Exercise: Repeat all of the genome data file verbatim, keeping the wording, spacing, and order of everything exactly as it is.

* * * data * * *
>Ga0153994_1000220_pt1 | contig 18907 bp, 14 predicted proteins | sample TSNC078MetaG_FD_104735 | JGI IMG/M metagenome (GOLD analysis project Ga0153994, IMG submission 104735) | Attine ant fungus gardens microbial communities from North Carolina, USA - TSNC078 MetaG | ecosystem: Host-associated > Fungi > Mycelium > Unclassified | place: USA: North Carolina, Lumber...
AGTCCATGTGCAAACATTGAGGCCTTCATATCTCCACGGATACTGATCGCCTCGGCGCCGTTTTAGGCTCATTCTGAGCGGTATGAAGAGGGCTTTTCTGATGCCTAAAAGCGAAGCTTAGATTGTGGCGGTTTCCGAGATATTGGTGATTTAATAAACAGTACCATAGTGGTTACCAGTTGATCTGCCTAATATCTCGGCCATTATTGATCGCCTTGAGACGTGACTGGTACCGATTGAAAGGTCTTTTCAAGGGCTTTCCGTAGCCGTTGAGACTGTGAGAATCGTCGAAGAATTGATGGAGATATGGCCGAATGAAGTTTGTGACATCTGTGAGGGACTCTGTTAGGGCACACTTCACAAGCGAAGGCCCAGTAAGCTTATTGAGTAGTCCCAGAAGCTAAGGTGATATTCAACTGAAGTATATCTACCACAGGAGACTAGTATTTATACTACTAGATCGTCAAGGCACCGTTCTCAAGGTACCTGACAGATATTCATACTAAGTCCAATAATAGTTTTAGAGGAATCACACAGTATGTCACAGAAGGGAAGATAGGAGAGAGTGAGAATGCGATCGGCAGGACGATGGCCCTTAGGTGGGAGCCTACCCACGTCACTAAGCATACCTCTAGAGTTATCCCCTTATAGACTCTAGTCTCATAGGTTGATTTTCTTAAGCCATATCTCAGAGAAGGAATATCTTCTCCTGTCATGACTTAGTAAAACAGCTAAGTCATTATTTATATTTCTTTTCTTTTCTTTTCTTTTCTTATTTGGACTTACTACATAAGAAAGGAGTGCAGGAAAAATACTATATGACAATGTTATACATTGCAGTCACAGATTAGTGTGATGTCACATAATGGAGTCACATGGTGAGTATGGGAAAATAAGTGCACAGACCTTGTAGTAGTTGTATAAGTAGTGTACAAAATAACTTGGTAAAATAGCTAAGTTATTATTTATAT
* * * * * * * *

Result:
>Ga0153994_1000220_pt1 | contig 18907 bp, 14 predicted proteins | sample TSNC078MetaG_FD_104735 | JGI IMG/M metagenome (GOLD analysis project Ga0153994, IMG submission 104735) | Attine ant fungus gardens microbial communities from North Carolina, USA - TSNC078 MetaG | ecosystem: Host-associated > Fungi > Mycelium > Unclassified | place: USA: North Carolina, Lumber...
AGTCCATGTGCAAACATTGAGGCCTTCATATCTCCACGGATACTGATCGCCTCGGCGCCGTTTTAGGCTCATTCTGAGCGGTATGAAGAGGGCTTTTCTGATGCCTAAAAGCGAAGCTTAGATTGTGGCGGTTTCCGAGATATTGGTGATTTAATAAACAGTACCATAGTGGTTACCAGTTGATCTGCCTAATATCTCGGCCATTATTGATCGCCTTGAGACGTGACTGGTACCGATTGAAAGGTCTTTTCAAGGGCTTTCCGTAGCCGTTGAGACTGTGAGAATCGTCGAAGAATTGATGGAGATATGGCCGAATGAAGTTTGTGACATCTGTGAGGGACTCTGTTAGGGCACACTTCACAAGCGAAGGCCCAGTAAGCTTATTGAGTAGTCCCAGAAGCTAAGGTGATATTCAACTGAAGTATATCTACCACAGGAGACTAGTATTTATACTACTAGATCGTCAAGGCACCGTTCTCAAGGTACCTGACAGATATTCATACTAAGTCCAATAATAGTTTTAGAGGAATCACACAGTATGTCACAGAAGGGAAGATAGGAGAGAGTGAGAATGCGATCGGCAGGACGATGGCCCTTAGGTGGGAGCCTACCCACGTCACTAAGCATACCTCTAGAGTTATCCCCTTATAGACTCTAGTCTCATAGGTTGATTTTCTTAAGCCATATCTCAGAGAAGGAATATCTTCTCCTGTCATGACTTAGTAAAACAGCTAAGTCATTATTTATATTTCTTTTCTTTTCTTTTCTTTTCTTATTTGGACTTACTACATAAGAAAGGAGTGCAGGAAAAATACTATATGACAATGTTATACATTGCAGTCACAGATTAGTGTGATGTCACATAATGGAGTCACATGGTGAGTATGGGAAAATAAGTGCACAGACCTTGTAGTAGTTGTATAAGTAGTGTACAAAATAACTTGGTAAAATAGCTAAGTTATTATTTATAT